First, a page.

Microsoft unveils Rust for Windows v0.9, with 'full consumption support' for the Windows API

Rust/WinRT moniker consigned to the garbage collection

Microsoft has released an update for Rust for Windows (formerly Rust/WinRT) with completed support for Win32 and COM APIs.

Version 0.9 of the Rust language projection turned up last week and, according to Microsoft, gives "access to the entire Windows API surface in a language-idiomatic way."

It's a tacit admission that no matter how much Microsoft might hope it will, the Win32 API does not seem to be going anywhere any time soon. Even the most beloved of languages will struggle to avoid a dip into the API of yesteryear if it is to run efficiently on the Windows platform.

El Reg gives it a spin

While it has been possible for the adventurous to delve into the API, "completed consumption" support makes things considerably easier. We had a crack at Microsoft's Hello World example using Visual Studio Code and found the process relatively straightforward, even if the download size of the components required dwarfed the diminutive message box.

The former "Rust/WinRT" label has been ditched in favour of "Rust for Windows" in this release and as well as support for Win32 and COM APIs in the windows crate (enabled by the win32metadata project) build times and error handling have been improved.

"To reduce build time, use a bindings crate rather than simply a module," advised Microsoft. Not a bad idea – once Cargo had cached results, we found subsequent builds of our "Hello World" considerably snappier both from Visual Studio Code and command line.

Other changes include the preservation of original API case (which might affect existing code) and the ability to build the windows crate under Linux.

Rust topped the "loved" leaderboard in the 2020 Stack Overflow developer survey and Microsoft has been investing in making the venerable Win32 API (and its ilk) more accessible to fans of the language. As well as the update, an experimental documentation generator has been published along with a range of samples.

The update comes just over a year after the project's debut in preview form on GitHub and Microsoft talked up the project at the beginning of this year. The roadmap continues to call for the publication of the projection by the end of 2021. ®

Other stories you might like

  • NASA installs a new and improved algorithm to better track near-Earth asteroids

    Nearly 20 year-old software used to protect humanity gets an upgrade

    NASA has upgraded its near-Earth asteroid monitoring algorithm to model hazardous space rocks more accurately after nearly two decades, it announced on Tuesday.

    The new system, dubbed Sentry-II, is more powerful than its predecessor, Sentry. Astronomers working at the space agency's Center for Near Earth Object Studies can now automatically calculate thermal influences that nudge an asteroid’s orbit, potentially sending it hurtling towards our home planet.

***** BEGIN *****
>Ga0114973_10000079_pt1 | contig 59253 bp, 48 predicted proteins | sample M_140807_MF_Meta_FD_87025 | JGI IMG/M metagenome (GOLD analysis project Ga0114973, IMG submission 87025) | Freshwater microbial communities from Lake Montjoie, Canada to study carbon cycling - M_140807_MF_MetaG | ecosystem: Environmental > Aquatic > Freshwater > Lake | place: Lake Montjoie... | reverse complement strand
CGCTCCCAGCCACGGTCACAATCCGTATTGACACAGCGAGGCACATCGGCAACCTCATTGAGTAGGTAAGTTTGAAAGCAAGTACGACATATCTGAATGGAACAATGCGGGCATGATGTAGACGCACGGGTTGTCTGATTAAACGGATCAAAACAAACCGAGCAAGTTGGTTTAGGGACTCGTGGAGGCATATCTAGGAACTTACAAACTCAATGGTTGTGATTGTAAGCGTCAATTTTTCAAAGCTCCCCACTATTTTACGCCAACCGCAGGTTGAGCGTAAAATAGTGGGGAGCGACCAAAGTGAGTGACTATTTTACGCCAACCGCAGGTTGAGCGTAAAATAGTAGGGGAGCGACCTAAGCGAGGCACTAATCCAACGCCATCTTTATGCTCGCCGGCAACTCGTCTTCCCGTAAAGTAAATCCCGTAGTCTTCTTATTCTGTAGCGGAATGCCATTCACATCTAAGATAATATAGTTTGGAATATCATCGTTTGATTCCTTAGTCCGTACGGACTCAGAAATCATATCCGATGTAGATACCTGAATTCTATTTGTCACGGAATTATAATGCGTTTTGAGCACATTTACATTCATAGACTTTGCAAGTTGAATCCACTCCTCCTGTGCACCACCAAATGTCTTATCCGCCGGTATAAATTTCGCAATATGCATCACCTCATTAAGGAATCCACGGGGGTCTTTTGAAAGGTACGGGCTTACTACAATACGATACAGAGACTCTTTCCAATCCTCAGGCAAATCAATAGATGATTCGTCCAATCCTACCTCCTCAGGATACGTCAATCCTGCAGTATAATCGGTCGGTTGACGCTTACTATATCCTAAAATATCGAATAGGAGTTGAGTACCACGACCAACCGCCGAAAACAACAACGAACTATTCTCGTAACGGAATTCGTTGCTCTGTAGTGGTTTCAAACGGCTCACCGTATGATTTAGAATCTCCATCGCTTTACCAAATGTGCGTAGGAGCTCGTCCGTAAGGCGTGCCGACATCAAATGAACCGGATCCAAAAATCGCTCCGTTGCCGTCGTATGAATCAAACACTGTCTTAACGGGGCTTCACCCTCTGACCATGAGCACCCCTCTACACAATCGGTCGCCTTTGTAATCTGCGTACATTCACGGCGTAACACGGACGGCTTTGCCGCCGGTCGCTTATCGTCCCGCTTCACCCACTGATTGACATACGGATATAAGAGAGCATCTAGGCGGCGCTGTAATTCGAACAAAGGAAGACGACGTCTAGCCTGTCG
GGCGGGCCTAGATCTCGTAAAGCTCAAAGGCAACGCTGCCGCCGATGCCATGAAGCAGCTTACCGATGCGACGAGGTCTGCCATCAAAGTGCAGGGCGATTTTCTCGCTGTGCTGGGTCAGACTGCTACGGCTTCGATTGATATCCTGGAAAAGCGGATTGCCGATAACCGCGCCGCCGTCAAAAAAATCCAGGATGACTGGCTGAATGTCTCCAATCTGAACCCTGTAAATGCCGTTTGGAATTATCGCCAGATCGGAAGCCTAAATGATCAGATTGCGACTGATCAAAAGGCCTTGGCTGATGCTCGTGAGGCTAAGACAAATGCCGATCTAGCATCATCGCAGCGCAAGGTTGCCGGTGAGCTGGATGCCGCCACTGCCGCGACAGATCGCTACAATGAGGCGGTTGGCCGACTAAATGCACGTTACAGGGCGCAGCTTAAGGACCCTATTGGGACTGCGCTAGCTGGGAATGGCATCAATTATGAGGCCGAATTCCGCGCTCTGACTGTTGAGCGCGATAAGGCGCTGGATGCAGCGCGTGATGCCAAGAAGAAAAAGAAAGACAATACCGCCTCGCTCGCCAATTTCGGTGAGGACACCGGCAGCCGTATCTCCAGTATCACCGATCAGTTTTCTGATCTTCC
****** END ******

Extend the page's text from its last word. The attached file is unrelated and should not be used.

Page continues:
The so-called Yarkovsky effect describes the subtle and gradual change of motion when asteroids are heated by the Sun’s light. When asteroids spin, one side of its surface exposed to the star gets heated. As it continues to rotate, the hot region enters shade and cools down. Infrared energy is radiated outwards; the photons carry momentum and impart a tiny thrust on the asteroid. Over long periods of time, these small kicks can change their paths and knock them out of their original orbit.

    Continue reading
  • Facebook slapped with an eyepopping $150B lawsuit for spreading hate speech against Rohingya refugees

    Lawsuit claims social media giant's algos helped Myanmar military crackdown on the Rohingya

    Meta was sued on Tuesday for a whopping $150 billion in a class-action lawsuit for allegedly amplifying hate speech and aiding the Myanmar military in the genocide of the Rohingya people.

    The case, led by an anonymous Rohingya refugee living in the US, accuses the entity formerly known as Facebook of inciting hatred and inflicting real harm on the predominantly Muslim group for years. Not only did the social media platform ignore hate speech posts, it's alleged that the service's algorithms actively promoted anti-Rohingya propaganda as hundreds of thousands of people fled from Myanmar to escape persecution.

    Facebook has already acknowledged its role in the campaign, which saw an estimated 25,000 people perish and 700,000 forced from the country. The lawsuit also comes after ex-employee and whistleblower Frances Haugen leaked internal documents demonstrating how its algorithms prioritized engagement over safety.

    Continue reading
  • Power management IC shortage holding cars, laptops, hostage

    Couple of cents-worth of kit causing big problems for the year to come

    The shortage of power management chips is worsening and holding back companies from building cars, PCs and items with batteries or an on-off switch, Trendforce said in a study this week.

    Power management ICs cost just a few cents, and are among cheap chips that include display driver and USB-C components that are in short supply. These chips are as important to PCs and other electronics as CPUs or memory.

    The demand for PMICs has gone through the roof with the emergence of electric cars and growing demand for PCs and consumer electronics during the past 20 plus months. Trendforce expects the prices will go up by 10 per cent to a six-year high of $0.23.

    Continue reading

Biting the hand that feeds IT © 1998–2021